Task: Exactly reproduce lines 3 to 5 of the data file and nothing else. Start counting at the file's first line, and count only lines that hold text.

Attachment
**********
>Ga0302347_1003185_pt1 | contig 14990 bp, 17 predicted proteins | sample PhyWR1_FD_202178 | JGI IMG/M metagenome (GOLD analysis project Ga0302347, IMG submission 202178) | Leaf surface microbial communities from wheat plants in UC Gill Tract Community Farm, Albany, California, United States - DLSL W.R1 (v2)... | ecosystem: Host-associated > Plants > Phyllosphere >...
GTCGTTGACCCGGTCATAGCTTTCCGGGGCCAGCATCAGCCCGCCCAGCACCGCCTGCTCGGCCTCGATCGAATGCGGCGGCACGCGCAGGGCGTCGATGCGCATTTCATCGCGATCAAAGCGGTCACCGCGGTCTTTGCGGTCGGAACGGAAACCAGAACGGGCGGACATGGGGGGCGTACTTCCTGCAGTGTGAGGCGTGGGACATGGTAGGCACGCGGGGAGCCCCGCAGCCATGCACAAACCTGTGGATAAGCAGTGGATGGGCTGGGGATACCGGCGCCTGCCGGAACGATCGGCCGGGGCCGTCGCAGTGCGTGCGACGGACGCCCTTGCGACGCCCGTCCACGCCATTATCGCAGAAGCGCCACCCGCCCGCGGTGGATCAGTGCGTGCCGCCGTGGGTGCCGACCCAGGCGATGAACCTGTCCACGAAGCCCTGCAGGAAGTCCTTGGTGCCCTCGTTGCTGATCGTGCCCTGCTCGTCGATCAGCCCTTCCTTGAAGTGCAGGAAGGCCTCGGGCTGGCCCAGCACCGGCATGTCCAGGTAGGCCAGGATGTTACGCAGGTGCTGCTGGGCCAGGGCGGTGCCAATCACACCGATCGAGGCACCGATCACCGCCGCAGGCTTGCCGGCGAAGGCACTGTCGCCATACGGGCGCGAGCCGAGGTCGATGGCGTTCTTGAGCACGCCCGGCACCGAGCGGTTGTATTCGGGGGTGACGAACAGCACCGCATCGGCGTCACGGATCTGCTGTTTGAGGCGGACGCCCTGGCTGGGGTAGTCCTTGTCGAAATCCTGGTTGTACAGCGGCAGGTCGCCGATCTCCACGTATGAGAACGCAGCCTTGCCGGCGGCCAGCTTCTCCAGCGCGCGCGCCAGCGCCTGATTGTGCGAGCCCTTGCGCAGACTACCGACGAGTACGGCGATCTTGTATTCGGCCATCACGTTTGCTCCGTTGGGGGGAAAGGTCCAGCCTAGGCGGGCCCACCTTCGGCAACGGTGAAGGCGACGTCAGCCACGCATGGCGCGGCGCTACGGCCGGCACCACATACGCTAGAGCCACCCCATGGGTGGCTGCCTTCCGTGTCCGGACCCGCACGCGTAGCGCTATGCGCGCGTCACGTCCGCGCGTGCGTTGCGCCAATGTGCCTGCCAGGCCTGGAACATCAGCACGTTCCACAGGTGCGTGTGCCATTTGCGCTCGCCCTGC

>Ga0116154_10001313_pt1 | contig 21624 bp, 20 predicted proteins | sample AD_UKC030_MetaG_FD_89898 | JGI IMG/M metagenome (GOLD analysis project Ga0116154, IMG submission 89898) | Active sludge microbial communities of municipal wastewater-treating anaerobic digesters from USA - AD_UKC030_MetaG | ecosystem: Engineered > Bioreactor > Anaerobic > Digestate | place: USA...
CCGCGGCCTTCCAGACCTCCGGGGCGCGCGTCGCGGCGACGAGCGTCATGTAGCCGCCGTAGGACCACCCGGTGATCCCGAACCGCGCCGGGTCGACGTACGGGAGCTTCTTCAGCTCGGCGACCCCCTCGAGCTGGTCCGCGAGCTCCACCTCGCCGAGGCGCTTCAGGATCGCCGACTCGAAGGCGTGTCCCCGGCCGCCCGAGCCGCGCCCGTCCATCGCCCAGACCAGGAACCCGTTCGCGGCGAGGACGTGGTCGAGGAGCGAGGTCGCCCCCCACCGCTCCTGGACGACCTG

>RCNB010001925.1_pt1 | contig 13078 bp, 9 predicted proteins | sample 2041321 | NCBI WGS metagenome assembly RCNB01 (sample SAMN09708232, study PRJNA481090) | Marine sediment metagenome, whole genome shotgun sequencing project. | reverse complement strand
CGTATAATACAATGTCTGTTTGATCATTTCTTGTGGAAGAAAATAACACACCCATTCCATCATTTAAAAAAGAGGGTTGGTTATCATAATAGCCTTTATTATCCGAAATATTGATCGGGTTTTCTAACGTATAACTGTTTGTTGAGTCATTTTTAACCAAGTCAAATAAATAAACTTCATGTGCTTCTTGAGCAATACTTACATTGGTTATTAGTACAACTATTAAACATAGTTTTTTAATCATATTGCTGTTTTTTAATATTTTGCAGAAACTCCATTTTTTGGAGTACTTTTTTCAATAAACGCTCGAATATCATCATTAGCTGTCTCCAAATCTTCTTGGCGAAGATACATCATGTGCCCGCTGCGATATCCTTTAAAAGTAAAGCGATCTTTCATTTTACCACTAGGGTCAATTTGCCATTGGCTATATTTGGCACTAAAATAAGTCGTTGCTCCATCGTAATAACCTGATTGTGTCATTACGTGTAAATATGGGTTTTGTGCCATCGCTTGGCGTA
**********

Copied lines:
>Ga0116154_10001313_pt1 | contig 21624 bp, 20 predicted proteins | sample AD_UKC030_MetaG_FD_89898 | JGI IMG/M metagenome (GOLD analysis project Ga0116154, IMG submission 89898) | Active sludge microbial communities of municipal wastewater-treating anaerobic digesters from USA - AD_UKC030_MetaG | ecosystem: Engineered > Bioreactor > Anaerobic > Digestate | place: USA...
CCGCGGCCTTCCAGACCTCCGGGGCGCGCGTCGCGGCGACGAGCGTCATGTAGCCGCCGTAGGACCACCCGGTGATCCCGAACCGCGCCGGGTCGACGTACGGGAGCTTCTTCAGCTCGGCGACCCCCTCGAGCTGGTCCGCGAGCTCCACCTCGCCGAGGCGCTTCAGGATCGCCGACTCGAAGGCGTGTCCCCGGCCGCCCGAGCCGCGCCCGTCCATCGCCCAGACCAGGAACCCGTTCGCGGCGAGGACGTGGTCGAGGAGCGAGGTCGCCCCCCACCGCTCCTGGACGACCTG

>RCNB010001925.1_pt1 | contig 13078 bp, 9 predicted proteins | sample 2041321 | NCBI WGS metagenome assembly RCNB01 (sample SAMN09708232, study PRJNA481090) | Marine sediment metagenome, whole genome shotgun sequencing project. | reverse complement strand